Subscribe to our free, weekly email newsletter!

Air cargo picture brightens

According to IATA, Asia-Pacific carriers are expected to post a $5.2 billion profit.

IATA is an international trade body, created over 60 years ago by a group of airlines. Today, IATA represents some 230 airlines comprising 93% of scheduled international air traffic.

By Patrick Burnson, Executive Editor
September 22, 2010

The air cargo industry has made unexpected gains in recent months, but analysts are not predicting that the trend will continue into 2011.

The International Air Transport Association (IATA) revised its 2010 industry outlook and is now projecting a profit of $8.9 billion (up from the $2.5 billion forecast in June). In its first look into 2011, the Association estimates that profitability will drop to $5.3 billion.

“The industry recovery has been stronger and faster than anyone predicted,” said Giovanni Bisignani, IATA’s Director General and CEO in Geneva. “The $8.9 billion profit that we are projecting will start to recoup the nearly $50 billion lost over the previous decade.”

This observation was mirrored in comments made earlier this week at Oracle OpenWorld in San Francisco, where supply chain software developers said 2010 promises to be a better year for everyone in the global logistics industry.

In his address on key trends in logistics, James Taylor, vice president of software applications maker, CSC, noted that a rebound was in order.

The high-tech industry is heavily reliant on air cargo for premium distribution services, particularly on the Pacific Rim.

And according to IATA, Asia-Pacific carriers are expected to post a $5.2 billion profit.

This is better than the $3 billion recorded during the previous peak in 2007 and double the previously forecasted $2.2 billion. The strong improvement is based on strong market growth and yield gains.  Renewed buoyancy in air freight markets has been particularly important for airlines in this region, where it can represent up to 40 percent of revenues. The 23.5 percent improvement in high volume intra-Asia premium traffic reflects another significant trend.

“But a reality check is in order,” cautioned Bisignani. “There are lingering doubts about how long this cyclical upturn will last.  Even if it is sustainable, the profit margins that we operate on are so razor thin that even increasing profits 3.5 times only generates a 1.6 percent margin. This is below the 2.5 percent margin of the previous cycle peak in 2007 and far below what it would take just to cover our cost of capital.”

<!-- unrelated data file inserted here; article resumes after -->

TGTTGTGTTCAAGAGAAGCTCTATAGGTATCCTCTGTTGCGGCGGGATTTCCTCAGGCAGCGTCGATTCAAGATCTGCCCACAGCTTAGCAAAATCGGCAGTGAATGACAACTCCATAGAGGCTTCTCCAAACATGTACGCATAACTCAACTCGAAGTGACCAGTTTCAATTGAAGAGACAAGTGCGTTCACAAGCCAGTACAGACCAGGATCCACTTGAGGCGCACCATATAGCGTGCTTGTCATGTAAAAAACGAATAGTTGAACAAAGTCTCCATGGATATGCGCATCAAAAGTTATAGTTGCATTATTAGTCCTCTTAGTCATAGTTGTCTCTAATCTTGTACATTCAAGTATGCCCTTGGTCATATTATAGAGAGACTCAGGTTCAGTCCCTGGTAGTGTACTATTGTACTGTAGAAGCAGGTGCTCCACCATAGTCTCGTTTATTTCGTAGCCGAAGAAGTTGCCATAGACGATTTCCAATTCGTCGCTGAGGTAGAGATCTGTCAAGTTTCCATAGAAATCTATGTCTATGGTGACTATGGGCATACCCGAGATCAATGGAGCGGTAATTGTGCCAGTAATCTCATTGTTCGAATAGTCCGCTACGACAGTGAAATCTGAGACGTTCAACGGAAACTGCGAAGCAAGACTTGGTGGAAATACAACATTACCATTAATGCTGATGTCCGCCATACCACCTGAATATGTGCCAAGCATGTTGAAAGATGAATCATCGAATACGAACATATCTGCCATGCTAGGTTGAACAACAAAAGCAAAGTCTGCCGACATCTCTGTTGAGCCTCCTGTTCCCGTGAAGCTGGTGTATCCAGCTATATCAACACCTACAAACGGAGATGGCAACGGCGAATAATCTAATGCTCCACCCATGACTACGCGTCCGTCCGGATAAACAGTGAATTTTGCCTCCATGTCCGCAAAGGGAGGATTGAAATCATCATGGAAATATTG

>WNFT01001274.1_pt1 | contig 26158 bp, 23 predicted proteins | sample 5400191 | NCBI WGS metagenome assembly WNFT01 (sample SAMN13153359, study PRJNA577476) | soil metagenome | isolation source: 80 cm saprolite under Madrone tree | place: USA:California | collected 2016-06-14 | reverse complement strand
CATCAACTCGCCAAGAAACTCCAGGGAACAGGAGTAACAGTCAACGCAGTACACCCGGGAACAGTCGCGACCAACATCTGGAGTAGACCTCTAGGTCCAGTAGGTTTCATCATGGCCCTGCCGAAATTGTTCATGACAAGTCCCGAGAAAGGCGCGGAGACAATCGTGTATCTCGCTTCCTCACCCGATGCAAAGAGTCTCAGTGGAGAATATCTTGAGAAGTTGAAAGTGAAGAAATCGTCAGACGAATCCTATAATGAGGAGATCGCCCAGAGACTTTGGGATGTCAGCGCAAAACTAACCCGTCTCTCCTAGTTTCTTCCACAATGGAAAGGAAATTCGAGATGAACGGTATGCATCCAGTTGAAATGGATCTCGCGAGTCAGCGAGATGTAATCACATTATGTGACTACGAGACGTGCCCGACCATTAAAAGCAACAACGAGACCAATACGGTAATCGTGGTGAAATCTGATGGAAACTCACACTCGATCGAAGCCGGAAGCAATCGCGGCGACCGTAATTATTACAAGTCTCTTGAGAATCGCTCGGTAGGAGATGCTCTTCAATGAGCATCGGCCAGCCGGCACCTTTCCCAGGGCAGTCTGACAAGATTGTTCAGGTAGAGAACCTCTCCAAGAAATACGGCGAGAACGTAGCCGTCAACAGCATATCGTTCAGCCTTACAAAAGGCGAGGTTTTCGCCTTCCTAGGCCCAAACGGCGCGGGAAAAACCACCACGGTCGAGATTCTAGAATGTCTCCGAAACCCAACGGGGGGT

About the Author

Patrick Burnson
Executive Editor

Patrick Burnson is executive editor for Logistics Management and Supply Chain Management Review magazines and web sites. Patrick is a widely-published writer and editor who has spent most of his career covering international trade, global logistics, and supply chain management. He lives and works in San Francisco, providing readers with a Pacific Rim perspective on industry trends and forecasts. You can reach him directly at .(JavaScript must be enabled to view this email address).

Subscribe to Logistics Management magazine

Subscribe today. It's FREE!
Get timely insider information that you can use to better manage your
entire logistics operation.
Start your FREE subscription today!

Recent Entries

Slowing global trade and a bloated orderbook of large vessel capacity mean that container shipping is set for another three years of overcapacity and financial pain, according to the latest Container Forecaster report published by global shipping consultancy Drewry.

The NRF is calling for 2015 holiday sales to see a 3.7 percent annual gain to $630.5 billion, which comfortably outpaces the ten-year average of 2.5 percent.

On the heels of announcing it plans to acquire freight transportation and logistics services provider Con-way Inc. for $3 billion, XPO Logistics may be considering selling off Con-way Truckload, the company’s truckload arm.

The International Air Cargo Association (TIACA) has called on world leaders meeting at the United Nations this week to work together to find solutions to the ongoing migrant crisis in Europe

More than 20 U.S. port authority officials and their key staff, representing seaports from all four U.S. coasts, will gather on October 8 to meet with Congressional leadership to discuss the upcoming surface transportation bill and the U.S. Army Corps of Engineers’ navigation budget.


Post a comment
Commenting is not available in this channel entry.

© Copyright 2015 Peerless Media LLC, a division of EH Publishing, Inc • 111 Speen Street, Ste 200, Framingham, MA 01701 USA